Sgt. Marcus Downey and other officers from the Alexandria Police Department in Virginia are braving the winter chill, selling Christmas trees in a gravel parking lot next to Union Station on their day off. When asked why they are volunteering their time, he will tell you a story that tugs hard on the holiday heartstrings.
In 2013, a young boy arrived at Camp Kekoka’s police youth camp summer session, holding a garbage bag full of camping equipment. He was joining his two older brothers at the camp.
After showing the new arrival his cabin, a counselor told him to make up his bed, but the boy stood still, confused by the request. The counselor asked him what was wrong.
“I don’t have a bed at home,” the boy said. “I don’t know what to do.”
The counselor told Downey, president of the camp’s board since 2010, about the young boy.
“It was a moment I’ll never forget,” Downey says.
From Christmas Trees to Camp
These type of interactions keep Alexandria police officers motivated during their annual Christmas fundraiser for Camp Kekoka, a joint partnership between the Alexandria Police Youth Camp and the YMCA, which now runs programming for the camp. The camp was founded 70 years ago by a group of Alexandria police officers who recognized a need to get kids out of the hot city and into the fresh country air to enjoy the outdoors.
About half of the 300 children who attend the camp—located on about 100 acres in Kilmarnock, Virginia—come from Alexandria, about two and a half hours away. For many of them, it’s their first time away from home—and often the first experience they have spending time with police. (About 5 to 10 officers attend the camp during the summer, with more working at the camp during the day.)
The camp costs $500 per week and is open to the public. Although many families pay the full cost, the police department provides scholarships for needy families, partially funded by Christmas tree sales.
Each November, approximately 580 Christmas trees are trucked down from a farm in Indiana, Pennsylvania to a lot in Alexandria. Starting the Saturday after Thanksgiving, volunteer officers and community members work four hours during the week and all weekend long selling the trees. Last year, the sale of the trees generated approximately $20,000 for the camp.
“Camp gives kids an opportunity to see a different side of law enforcement than just arresting people,” says Downey. “It’s also fun for the officers to see kids just being kids.”
‘The Epitome of What Christmas Is About’
In Collinsville, Illinois, Mark Terveer, a school resource police officer, shops for Christmas gifts with kids who have attended their Police and Children Together P.A.C.T summer camp.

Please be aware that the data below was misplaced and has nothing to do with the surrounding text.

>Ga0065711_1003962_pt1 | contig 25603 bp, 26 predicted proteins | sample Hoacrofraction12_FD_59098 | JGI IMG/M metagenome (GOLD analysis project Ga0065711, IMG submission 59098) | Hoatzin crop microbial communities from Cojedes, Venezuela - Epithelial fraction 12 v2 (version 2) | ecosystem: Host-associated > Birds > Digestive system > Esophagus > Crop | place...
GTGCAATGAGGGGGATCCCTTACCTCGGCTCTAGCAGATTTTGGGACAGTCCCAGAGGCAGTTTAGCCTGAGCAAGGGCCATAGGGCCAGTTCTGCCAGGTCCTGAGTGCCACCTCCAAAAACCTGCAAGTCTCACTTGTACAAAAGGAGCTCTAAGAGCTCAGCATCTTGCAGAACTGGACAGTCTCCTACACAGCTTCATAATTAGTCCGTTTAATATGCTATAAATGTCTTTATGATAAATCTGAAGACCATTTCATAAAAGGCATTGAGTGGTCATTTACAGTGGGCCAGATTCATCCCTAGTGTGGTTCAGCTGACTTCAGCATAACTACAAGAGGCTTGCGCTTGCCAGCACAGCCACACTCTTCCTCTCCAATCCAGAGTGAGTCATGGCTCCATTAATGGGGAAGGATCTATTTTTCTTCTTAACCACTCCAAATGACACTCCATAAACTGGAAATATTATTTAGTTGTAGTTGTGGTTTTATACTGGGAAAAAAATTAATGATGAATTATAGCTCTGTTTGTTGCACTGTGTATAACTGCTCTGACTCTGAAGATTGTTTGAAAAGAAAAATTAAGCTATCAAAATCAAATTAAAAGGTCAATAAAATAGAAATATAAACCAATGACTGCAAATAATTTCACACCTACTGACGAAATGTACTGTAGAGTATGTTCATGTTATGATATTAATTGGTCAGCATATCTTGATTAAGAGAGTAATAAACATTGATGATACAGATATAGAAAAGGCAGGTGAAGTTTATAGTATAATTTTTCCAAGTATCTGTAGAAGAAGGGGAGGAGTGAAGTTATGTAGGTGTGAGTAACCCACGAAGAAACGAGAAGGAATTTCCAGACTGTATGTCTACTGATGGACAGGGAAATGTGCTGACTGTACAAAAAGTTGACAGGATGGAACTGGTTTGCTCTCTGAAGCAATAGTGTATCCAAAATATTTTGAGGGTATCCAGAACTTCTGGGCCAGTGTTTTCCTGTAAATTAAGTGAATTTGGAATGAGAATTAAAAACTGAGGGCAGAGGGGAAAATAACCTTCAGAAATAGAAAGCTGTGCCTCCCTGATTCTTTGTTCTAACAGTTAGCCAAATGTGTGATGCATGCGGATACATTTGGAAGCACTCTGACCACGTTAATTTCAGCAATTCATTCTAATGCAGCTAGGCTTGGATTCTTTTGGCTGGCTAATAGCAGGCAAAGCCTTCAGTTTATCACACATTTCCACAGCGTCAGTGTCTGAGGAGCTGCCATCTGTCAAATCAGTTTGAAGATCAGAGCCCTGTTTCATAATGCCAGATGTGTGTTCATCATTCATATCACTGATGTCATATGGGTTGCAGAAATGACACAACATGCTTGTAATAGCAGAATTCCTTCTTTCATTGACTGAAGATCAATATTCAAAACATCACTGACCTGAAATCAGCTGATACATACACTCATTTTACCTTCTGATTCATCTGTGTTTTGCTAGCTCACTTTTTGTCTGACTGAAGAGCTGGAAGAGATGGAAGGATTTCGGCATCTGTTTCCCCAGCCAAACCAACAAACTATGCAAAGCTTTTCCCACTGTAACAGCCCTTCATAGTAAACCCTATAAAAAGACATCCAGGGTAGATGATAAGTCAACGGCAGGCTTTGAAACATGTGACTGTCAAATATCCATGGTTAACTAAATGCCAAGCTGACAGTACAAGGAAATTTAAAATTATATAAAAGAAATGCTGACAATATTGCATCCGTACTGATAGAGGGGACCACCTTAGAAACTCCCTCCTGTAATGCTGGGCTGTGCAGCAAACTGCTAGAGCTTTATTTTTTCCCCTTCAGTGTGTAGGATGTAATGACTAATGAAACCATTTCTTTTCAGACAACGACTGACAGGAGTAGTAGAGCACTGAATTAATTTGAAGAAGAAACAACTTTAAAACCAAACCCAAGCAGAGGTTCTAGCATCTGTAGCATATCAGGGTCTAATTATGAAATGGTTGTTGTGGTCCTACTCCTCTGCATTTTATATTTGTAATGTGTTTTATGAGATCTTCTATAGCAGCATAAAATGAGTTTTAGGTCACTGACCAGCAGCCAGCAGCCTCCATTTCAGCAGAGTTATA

During the holidays, each child gets a $100 gift card to buy presents for their family and themselves. Terveer, who has been directing the P.A.C.T summer camp since 2015, spends January through September fundraising for their weeklong-program at Discovery Family Church in Collinsville. Depending on funds raised, approximately 25 kids ranging from ages nine to 13 attend the program, which is entirely staffed by volunteer school resource officers from the six municipalities surrounding Collinsville.
In June, during the weeklong camp session, participants go on excursions to places like nearby Willoughby Heritage Farm and the City Museum in St. Louis, Missouri. Officers continue their relationship with the kids year-round, and accompany kids on an afternoon holiday shopping expedition.
“The looks on their faces when they are buying their items for Christmas and wrapping their presents—you can’t put into words,” Terveer says. “Their joy is the epitome of what Christmas is about.”
Christmas Ornaments for a Cause
At Salvation Army Lake Camp in East Troy, Wisconsin—a weeklong camp specifically for children who’ve lost a police-officer parent in the line of duty—campers make drawings for an annual Christmas-ornament fundraiser.
This July an 8-year-old boy and 12-year-old girl, each of whom lost their father, designed this year’s ornament. The decorations are then sold to support programs for the organization Concerns of Police Officer Survivors (C.O.P.S.). In 2016, the organization raised $41,500 from the sale of the ornaments.
So what ever happened to the boy who didn’t have a bed? Downey and other officers quickly raised $2,400—enough to buy two sets of bunkbeds, sheets, blankets and pillows for the boy, his youngest brother and his two older brothers when they returned home from camp.
And in an added gesture of goodwill, one of the department’s former officers built the family a new kitchen table and chairs so they would have a place to do their homework and eat their meals together as a family.
The boys returned to camp the following summer, and Downey continues to keep in touch with their mother on their progress.
“Camp isn’t just a thing that ends with the summer,” Downey says.